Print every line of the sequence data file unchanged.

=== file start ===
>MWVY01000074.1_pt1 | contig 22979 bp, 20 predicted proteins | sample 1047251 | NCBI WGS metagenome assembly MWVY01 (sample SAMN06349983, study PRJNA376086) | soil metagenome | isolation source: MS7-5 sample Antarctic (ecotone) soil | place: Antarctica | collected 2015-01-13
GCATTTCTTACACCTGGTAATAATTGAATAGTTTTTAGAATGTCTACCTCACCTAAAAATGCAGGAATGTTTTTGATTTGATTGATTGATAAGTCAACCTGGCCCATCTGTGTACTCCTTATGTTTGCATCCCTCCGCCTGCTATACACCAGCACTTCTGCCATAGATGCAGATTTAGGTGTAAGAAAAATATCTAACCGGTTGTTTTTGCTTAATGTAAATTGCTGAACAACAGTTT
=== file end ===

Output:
>MWVY01000074.1_pt1 | contig 22979 bp, 20 predicted proteins | sample 1047251 | NCBI WGS metagenome assembly MWVY01 (sample SAMN06349983, study PRJNA376086) | soil metagenome | isolation source: MS7-5 sample Antarctic (ecotone) soil | place: Antarctica | collected 2015-01-13
GCATTTCTTACACCTGGTAATAATTGAATAGTTTTTAGAATGTCTACCTCACCTAAAAATGCAGGAATGTTTTTGATTTGATTGATTGATAAGTCAACCTGGCCCATCTGTGTACTCCTTATGTTTGCATCCCTCCGCCTGCTATACACCAGCACTTCTGCCATAGATGCAGATTTAGGTGTAAGAAAAATATCTAACCGGTTGTTTTTGCTTAATGTAAATTGCTGAACAACAGTTT